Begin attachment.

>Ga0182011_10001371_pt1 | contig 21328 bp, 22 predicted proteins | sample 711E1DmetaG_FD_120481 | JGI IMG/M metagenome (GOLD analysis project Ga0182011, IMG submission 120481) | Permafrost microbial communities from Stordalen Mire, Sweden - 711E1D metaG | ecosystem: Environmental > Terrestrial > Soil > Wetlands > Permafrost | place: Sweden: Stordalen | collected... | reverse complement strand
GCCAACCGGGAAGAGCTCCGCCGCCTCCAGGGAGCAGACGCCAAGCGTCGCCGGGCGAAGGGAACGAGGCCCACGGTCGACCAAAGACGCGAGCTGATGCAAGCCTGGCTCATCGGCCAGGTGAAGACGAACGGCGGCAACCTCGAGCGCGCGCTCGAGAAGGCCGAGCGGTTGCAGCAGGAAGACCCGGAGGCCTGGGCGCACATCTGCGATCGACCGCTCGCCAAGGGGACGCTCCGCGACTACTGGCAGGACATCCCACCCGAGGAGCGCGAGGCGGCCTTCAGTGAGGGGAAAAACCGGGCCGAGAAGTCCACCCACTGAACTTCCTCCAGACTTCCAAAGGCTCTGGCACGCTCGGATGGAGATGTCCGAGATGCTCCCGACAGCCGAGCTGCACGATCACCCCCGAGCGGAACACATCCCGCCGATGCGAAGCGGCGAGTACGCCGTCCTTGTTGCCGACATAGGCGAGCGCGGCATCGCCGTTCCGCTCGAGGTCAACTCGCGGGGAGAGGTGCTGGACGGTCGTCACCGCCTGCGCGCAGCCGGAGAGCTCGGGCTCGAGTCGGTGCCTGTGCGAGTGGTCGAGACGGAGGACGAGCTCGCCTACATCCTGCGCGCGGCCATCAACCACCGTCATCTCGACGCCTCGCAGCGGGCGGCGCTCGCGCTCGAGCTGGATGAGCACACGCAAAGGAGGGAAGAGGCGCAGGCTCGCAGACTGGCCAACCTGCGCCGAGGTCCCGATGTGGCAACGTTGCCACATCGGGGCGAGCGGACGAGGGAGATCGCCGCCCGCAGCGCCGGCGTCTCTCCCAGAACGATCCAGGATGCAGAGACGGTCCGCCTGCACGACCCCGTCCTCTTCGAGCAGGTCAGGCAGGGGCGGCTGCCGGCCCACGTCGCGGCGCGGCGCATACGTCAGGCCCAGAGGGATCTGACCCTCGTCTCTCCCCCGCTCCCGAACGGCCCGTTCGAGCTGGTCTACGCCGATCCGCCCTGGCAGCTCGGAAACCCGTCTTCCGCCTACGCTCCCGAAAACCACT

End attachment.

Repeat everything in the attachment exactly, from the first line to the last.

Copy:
>Ga0182011_10001371_pt1 | contig 21328 bp, 22 predicted proteins | sample 711E1DmetaG_FD_120481 | JGI IMG/M metagenome (GOLD analysis project Ga0182011, IMG submission 120481) | Permafrost microbial communities from Stordalen Mire, Sweden - 711E1D metaG | ecosystem: Environmental > Terrestrial > Soil > Wetlands > Permafrost | place: Sweden: Stordalen | collected... | reverse complement strand
GCCAACCGGGAAGAGCTCCGCCGCCTCCAGGGAGCAGACGCCAAGCGTCGCCGGGCGAAGGGAACGAGGCCCACGGTCGACCAAAGACGCGAGCTGATGCAAGCCTGGCTCATCGGCCAGGTGAAGACGAACGGCGGCAACCTCGAGCGCGCGCTCGAGAAGGCCGAGCGGTTGCAGCAGGAAGACCCGGAGGCCTGGGCGCACATCTGCGATCGACCGCTCGCCAAGGGGACGCTCCGCGACTACTGGCAGGACATCCCACCCGAGGAGCGCGAGGCGGCCTTCAGTGAGGGGAAAAACCGGGCCGAGAAGTCCACCCACTGAACTTCCTCCAGACTTCCAAAGGCTCTGGCACGCTCGGATGGAGATGTCCGAGATGCTCCCGACAGCCGAGCTGCACGATCACCCCCGAGCGGAACACATCCCGCCGATGCGAAGCGGCGAGTACGCCGTCCTTGTTGCCGACATAGGCGAGCGCGGCATCGCCGTTCCGCTCGAGGTCAACTCGCGGGGAGAGGTGCTGGACGGTCGTCACCGCCTGCGCGCAGCCGGAGAGCTCGGGCTCGAGTCGGTGCCTGTGCGAGTGGTCGAGACGGAGGACGAGCTCGCCTACATCCTGCGCGCGGCCATCAACCACCGTCATCTCGACGCCTCGCAGCGGGCGGCGCTCGCGCTCGAGCTGGATGAGCACACGCAAAGGAGGGAAGAGGCGCAGGCTCGCAGACTGGCCAACCTGCGCCGAGGTCCCGATGTGGCAACGTTGCCACATCGGGGCGAGCGGACGAGGGAGATCGCCGCCCGCAGCGCCGGCGTCTCTCCCAGAACGATCCAGGATGCAGAGACGGTCCGCCTGCACGACCCCGTCCTCTTCGAGCAGGTCAGGCAGGGGCGGCTGCCGGCCCACGTCGCGGCGCGGCGCATACGTCAGGCCCAGAGGGATCTGACCCTCGTCTCTCCCCCGCTCCCGAACGGCCCGTTCGAGCTGGTCTACGCCGATCCGCCCTGGCAGCTCGGAAACCCGTCTTCCGCCTACGCTCCCGAAAACCACT